Warriors sweep Finals, secure dynasty


Before Game 3, any and all persons with even a tinge of Warriors blue were lustily booed, with taunts cascading down from every angle on East 4th Street. Each boo fed off each other, growing in volume the farther the person walked through Downtown Cleveland.

But before Game 4 was different — Warriors gear on the street wasn’t treated with hostility. In fact, it was barely even acknowledged. It was as if Warriors jerseys were right at home in Cleveland. And that’s exactly how Golden State played in Game 4: right at home, earning a sweep of the Cavaliers with a resounding 108-85 demolition Friday night at Quicken Loans Arena.

This story has been updated with quotes and post-game material from the Warriors’ locker room at Quicken Loans Arena.

The competition for Finals MVP was a tighter race than the game ever was. Kevin Durant finished with 20 points, 12 rebounds and 10 assists, while Stephen Curry went off for 37 points on 12-of-27 shooting and seven 3’s.

In the end, it was Durant who claimed the award for a second-consecutive season. He did so averaging 28.8 points, 10.8 rebounds and 7.5 assists, putting an exclamation mark on his performance with a 20-point, 12-rebound, 10-assist triple-double — the first of his playoff career.

Steve Kerr said he doesn’t think Curry cares about the MVP if it comes with a championship:

“I know that’s a storyline and I’m sure it would have been nice for Steph to win the MVP. But honestly I don’t think he’s that disappointed at this point. One of the great things about having the talent around him is that he gets to win championships. Two years ago we lost, and that was devastating. Steph went out and recruited KD with this in mind, winning titles. I was there in the Hamptons when we had that discussion, I don’t remember anyone asking, ‘who’s going to win MVP in the Finals’ it was all about let’s win championships together.”

You could tell the rough Game 3 bothered Curry, from the way he exited the court to his body language in the press conference. But it was truly evident in how he started Game 4. After missing his first nine 3’s two days earlier, Curry hit his first on an off-balance, one-handed attempt to draw a foul that swished through the net — with no whistle ringing.

That opened up multiple drives to the hoop, and even a pull-up, transition 3. He would go for 12 first-quarter points on 4-of-6 shooting, all of which felt like a direct response to his previous game’s struggles.

While it looked like the Warriors were trying to force-feed Curry, Durant was putting up a solid all-around game. He also played some of the best defense on LeBron James. James finished with just 23 points and had just one made field goal after halftime. Andre Iguodala also took his turn on James and put on another defensive clinic.

Kerr said there’s only so much you can do against James but the teams versatility is the key to their success:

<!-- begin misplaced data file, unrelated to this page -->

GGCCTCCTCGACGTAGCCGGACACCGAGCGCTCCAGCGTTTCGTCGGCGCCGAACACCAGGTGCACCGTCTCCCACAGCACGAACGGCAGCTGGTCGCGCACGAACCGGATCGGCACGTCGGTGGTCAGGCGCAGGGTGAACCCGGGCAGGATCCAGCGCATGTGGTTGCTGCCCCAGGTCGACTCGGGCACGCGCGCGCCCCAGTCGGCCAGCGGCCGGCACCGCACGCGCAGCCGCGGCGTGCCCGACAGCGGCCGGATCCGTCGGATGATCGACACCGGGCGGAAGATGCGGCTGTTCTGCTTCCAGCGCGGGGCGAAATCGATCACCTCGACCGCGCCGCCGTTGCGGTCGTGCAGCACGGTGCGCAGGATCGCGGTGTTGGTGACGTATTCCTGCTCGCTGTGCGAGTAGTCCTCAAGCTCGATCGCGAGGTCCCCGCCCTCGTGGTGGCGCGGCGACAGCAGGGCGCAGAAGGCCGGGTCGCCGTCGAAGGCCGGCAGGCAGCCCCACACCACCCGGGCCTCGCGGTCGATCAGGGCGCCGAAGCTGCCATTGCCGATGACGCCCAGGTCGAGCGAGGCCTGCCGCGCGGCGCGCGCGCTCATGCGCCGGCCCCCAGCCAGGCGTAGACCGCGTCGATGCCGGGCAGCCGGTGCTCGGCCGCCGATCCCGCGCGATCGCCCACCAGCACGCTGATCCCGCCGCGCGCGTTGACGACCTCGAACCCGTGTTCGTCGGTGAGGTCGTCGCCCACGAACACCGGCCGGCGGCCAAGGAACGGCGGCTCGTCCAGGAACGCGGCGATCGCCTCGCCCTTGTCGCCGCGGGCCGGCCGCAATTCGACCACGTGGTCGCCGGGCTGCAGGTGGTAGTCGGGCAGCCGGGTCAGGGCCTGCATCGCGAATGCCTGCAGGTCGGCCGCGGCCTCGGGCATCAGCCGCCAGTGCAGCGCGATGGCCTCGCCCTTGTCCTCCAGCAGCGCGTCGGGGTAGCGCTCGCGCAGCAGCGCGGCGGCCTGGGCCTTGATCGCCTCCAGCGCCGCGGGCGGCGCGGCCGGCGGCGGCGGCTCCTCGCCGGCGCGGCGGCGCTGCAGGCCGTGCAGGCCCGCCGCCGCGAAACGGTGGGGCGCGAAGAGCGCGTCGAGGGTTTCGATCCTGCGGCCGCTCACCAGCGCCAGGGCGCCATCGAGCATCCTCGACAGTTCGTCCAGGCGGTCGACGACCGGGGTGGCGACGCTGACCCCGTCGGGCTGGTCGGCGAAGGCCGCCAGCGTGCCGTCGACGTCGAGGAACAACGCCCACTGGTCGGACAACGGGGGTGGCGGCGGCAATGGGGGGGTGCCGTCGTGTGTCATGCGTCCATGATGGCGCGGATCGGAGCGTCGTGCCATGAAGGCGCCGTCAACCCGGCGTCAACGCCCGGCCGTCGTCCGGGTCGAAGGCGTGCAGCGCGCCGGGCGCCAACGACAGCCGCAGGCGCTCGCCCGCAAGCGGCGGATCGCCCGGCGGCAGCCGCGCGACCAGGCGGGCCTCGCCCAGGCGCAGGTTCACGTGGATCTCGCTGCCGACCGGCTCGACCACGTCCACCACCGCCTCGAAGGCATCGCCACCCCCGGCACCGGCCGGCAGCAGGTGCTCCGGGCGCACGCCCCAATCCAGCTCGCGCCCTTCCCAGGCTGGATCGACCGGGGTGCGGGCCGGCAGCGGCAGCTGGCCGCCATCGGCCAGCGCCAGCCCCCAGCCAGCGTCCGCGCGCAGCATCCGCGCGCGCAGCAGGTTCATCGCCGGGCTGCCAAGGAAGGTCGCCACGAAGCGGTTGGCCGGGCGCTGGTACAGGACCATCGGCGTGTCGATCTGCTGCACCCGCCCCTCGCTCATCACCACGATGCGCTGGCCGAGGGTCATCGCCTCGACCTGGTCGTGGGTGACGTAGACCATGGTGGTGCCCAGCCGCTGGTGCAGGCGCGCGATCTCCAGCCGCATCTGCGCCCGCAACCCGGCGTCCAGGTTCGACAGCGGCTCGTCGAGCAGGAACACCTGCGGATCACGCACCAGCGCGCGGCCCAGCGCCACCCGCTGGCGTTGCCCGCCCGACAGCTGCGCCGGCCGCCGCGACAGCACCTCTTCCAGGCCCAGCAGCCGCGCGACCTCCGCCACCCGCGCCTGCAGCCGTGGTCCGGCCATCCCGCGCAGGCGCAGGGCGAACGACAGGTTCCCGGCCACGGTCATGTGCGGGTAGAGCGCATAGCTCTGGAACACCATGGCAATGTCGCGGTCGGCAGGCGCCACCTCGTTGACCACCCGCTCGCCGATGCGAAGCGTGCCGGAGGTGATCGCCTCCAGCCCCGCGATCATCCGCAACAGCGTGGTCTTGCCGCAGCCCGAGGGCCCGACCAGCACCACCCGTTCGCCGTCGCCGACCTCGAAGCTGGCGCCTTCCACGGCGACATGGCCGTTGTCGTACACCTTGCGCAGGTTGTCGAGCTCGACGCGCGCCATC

“You have to do the best job you can, try to stay in front of him, try not to foul him. We’re blessed with a very versatile defensive roster. I thought one of the keys to the series was Andre returning. It gave the rest of the guys some relief, Draymond [Green], KD, Klay [Thompson]. So we were able to put Andre on LeBron and that gave everyone some rest.”

All that led to as dominating a win as the Warriors put together all year. It was so dominating that Kerr didn’t even break out the Green-at—center lineup. JaVale McGee started for the second straight game and may have actually been the most impactful Warrior on the court in the first half. He was a team-high plus-17 at the half and was a momentum booster for Golden State.

Green went for nine points and nine assists, and was instrumental in Curry’s big night as every time the Cavs would sag off of him, he’d immediately screen or hand off for him creating open looks.

About the only Warrior that met any type of resistance was Thompson. He would tally just 10 points, all coming in the third quarter. Usually single-minded on scoring Thompson actually pulled down six rebounds, which is the most he’s boarded in a game since April 5.

While his game didn’t necessarily stand out, Green was quick to point out something that did:

“Oh snap. Klay just googled himself and it says three-time champion already. That’s dope.”

The Warriors led after every quarter with Cleveland’s biggest lead, just one point, coming in the second quarter. Then that patented Warriors third quarter happened and yada-yada-yada the game was done.

Some might deem it boring, but for Curry, it never is:

“It feels so fresh. When you get on the podium and realize all your hard work you put into it and all that you’ve been to led to that moment, it never gets dull, it never gets boring…it’s why I got a big smile on my face at the moment, and I’m going to try and hold on to it as long as I can.”

The Cavs scored just 13 points in the third quarter on just 3-of-16 shooting and as low as their shooting percentage was, their spirit was even lower. You could see it in their body language that they’d had enough. They were done. No Mas.

Garbage time started with over five minutes to go in the third quarter — of an NBA Finals clinching game. It was inescapable, which is what this Finals felt like in general, two teams unavoidably meeting once again.

But like this game and series, this title for the Warriors — was inevitable.

Up next

Popping champagne and planning the parade.

Curtis Uemura is SFBay’s Golden State Warriors beat writer. Follow @SFBay and @CUemura on Twitter and at for full coverage of Warriors basketball.

Curtis Uemura

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